Extreme values (otherwise known as ‘outliers’) are data points that are sparsely distributed in the tails of a univariate or a multivariate distribution.
The understanding and management of extreme values is a key part of data management. Extreme values influence statistical analysis and it is important to find ways to discount their influence.
Extreme value management follows these steps:
- Data validation to sieve out any nonsensical or impossible data.
- Variable transformations to contain variation.
- Judgment of distributional form to identify skewness, multi- modalities and unexpected patterns.
Sample size and distributional form
The discussion of extreme values is only relevant when the sample is large enough and there is good knowledge of distributional form.
That is to say, given the Law of Large Numbers and the population probability distribution from which the sample is drawn, we can confidently say that a value is much smaller or much larger than typically expected.
It is easy to be fooled by an impression of extreme values in skewed distributions. Extreme values comes naturally with natural skewness. The largest the skewness the more seemingly extreme are the values. Here is an example of a sample of randomly drawn values from a log-normal distribution, for sample size n=5, 50, 500, 5000:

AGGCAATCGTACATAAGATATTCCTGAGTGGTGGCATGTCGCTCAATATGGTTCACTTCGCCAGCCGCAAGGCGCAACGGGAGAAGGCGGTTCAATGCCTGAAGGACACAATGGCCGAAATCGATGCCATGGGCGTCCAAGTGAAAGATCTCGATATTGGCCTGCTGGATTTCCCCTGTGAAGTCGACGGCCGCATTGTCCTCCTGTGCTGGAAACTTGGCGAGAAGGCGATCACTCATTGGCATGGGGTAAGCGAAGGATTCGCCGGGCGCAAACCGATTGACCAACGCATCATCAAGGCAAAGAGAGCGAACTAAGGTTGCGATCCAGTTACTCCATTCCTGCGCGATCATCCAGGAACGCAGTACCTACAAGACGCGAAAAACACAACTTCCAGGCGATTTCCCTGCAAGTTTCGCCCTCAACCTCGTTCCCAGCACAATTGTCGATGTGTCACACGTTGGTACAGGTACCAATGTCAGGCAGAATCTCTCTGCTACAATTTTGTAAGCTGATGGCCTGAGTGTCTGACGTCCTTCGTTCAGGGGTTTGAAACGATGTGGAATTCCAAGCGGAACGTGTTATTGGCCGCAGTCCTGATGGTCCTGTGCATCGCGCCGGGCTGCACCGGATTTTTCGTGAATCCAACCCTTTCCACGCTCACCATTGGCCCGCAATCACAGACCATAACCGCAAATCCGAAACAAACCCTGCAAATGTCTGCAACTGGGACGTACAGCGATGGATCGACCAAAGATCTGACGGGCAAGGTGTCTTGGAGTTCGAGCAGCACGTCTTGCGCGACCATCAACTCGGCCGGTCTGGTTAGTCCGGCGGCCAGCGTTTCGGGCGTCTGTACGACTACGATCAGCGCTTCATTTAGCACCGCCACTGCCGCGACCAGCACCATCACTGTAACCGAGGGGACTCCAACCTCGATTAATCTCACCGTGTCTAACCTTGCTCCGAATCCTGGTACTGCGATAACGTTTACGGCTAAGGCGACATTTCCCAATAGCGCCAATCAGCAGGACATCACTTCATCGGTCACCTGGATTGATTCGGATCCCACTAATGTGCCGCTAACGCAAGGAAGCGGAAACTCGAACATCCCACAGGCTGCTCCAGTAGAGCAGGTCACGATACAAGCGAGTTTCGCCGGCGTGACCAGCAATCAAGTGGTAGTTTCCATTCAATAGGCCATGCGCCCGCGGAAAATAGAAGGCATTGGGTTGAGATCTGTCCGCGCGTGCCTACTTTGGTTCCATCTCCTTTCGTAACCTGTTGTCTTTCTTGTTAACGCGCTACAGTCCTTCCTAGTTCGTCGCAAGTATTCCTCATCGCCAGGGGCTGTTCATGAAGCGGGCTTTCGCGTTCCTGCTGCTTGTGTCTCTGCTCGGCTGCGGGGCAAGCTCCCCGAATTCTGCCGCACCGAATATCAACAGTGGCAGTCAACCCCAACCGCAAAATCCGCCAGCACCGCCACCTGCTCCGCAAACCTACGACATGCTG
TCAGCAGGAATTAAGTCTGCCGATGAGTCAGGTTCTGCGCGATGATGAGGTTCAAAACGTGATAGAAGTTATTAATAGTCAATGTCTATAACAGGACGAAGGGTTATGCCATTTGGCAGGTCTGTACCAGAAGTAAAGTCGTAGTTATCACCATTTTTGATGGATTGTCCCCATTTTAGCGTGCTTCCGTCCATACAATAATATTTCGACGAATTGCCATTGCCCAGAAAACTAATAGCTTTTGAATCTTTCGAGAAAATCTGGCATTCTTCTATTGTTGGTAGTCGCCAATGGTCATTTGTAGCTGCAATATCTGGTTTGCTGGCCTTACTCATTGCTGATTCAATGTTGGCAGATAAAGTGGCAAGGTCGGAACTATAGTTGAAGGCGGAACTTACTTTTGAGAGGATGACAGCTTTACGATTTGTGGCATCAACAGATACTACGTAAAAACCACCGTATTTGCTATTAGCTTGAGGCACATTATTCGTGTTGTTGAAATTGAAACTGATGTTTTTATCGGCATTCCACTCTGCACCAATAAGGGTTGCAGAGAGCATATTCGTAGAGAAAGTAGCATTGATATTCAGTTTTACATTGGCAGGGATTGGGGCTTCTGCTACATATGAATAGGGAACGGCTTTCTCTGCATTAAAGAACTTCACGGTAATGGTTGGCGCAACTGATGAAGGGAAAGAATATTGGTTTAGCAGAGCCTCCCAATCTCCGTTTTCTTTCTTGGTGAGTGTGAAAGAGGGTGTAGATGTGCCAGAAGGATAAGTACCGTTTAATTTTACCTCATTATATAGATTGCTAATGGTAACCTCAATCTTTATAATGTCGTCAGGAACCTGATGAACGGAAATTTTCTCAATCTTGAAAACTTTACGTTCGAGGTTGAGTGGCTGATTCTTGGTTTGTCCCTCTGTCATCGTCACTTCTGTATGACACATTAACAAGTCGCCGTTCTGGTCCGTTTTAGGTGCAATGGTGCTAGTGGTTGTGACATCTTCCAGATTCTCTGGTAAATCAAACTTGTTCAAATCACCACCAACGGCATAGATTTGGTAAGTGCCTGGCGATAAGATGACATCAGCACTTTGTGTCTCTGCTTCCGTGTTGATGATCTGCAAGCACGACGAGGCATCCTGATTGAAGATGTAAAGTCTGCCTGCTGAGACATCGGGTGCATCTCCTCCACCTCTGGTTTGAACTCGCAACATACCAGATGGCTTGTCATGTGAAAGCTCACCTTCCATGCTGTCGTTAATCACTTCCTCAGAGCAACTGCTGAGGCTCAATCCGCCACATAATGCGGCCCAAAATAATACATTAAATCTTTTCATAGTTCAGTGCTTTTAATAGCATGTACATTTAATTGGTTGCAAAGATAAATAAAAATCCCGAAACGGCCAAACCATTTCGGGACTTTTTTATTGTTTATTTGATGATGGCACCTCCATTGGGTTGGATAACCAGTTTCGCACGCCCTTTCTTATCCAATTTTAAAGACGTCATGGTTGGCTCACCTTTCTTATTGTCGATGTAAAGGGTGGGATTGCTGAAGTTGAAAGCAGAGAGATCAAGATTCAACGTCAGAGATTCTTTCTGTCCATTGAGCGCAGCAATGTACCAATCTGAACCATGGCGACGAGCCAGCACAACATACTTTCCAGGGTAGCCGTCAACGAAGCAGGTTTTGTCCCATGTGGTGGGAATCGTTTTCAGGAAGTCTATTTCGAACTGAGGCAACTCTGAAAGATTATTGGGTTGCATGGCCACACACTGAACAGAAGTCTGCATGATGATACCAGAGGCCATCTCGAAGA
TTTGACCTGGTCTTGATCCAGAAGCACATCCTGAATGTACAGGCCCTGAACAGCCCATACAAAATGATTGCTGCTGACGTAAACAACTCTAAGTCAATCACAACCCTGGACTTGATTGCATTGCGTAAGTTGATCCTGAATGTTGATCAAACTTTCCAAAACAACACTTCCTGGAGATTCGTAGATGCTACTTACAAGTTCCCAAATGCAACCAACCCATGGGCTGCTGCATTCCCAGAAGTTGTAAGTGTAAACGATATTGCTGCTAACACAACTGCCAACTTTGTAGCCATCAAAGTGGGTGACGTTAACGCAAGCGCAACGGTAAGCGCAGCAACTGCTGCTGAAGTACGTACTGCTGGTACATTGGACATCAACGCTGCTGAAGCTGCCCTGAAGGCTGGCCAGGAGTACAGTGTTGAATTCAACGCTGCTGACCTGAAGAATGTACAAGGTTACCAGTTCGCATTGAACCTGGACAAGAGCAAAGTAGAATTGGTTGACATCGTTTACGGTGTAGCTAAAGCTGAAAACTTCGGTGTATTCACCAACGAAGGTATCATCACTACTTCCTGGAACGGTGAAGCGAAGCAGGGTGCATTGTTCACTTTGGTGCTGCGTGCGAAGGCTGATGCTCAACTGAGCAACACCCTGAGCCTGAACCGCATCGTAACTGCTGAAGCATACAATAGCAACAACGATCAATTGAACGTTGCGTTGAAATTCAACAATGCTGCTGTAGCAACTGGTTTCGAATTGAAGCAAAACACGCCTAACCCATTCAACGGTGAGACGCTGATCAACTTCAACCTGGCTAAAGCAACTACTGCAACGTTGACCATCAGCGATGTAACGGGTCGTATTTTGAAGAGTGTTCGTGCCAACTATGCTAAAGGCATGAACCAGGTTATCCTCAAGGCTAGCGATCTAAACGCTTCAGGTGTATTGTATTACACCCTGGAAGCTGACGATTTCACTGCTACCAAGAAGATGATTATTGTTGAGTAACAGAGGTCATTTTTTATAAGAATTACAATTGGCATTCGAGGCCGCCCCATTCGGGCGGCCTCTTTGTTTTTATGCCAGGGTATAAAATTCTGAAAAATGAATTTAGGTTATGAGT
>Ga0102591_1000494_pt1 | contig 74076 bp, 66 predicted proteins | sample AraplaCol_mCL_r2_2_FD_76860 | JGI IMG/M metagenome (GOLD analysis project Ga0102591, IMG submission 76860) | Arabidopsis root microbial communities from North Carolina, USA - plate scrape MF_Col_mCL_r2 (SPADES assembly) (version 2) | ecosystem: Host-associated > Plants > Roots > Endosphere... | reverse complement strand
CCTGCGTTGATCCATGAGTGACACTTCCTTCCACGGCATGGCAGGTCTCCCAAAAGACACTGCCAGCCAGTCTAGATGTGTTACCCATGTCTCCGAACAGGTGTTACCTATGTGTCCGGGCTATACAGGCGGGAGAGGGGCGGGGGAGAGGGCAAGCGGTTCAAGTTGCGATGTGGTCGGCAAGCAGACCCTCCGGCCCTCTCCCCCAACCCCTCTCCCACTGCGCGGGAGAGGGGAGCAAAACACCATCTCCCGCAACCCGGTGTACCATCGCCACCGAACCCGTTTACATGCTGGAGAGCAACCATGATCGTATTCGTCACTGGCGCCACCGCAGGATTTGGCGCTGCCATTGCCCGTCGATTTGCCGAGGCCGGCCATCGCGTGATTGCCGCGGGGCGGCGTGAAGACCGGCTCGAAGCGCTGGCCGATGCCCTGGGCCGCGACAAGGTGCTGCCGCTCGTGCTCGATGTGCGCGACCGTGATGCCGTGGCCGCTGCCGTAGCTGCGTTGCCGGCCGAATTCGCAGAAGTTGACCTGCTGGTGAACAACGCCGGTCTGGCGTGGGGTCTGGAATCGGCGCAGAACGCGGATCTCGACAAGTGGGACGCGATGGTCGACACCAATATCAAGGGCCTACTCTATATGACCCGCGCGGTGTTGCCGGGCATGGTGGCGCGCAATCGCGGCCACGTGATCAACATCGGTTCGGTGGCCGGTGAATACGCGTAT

The far left-hand side graph describes the distribution of a random sample of 5 observations drawn from a standard Log-normal; four observations are clustered tightly together and 1 observation (shown in red) is far off to the right. Regardless if we increase the sample to 50, 500 and 5,000 the extreme observation in red still appears to be somewhat extreme. But this is just a natural consequence of drawing values from a highly skewed probability distribution.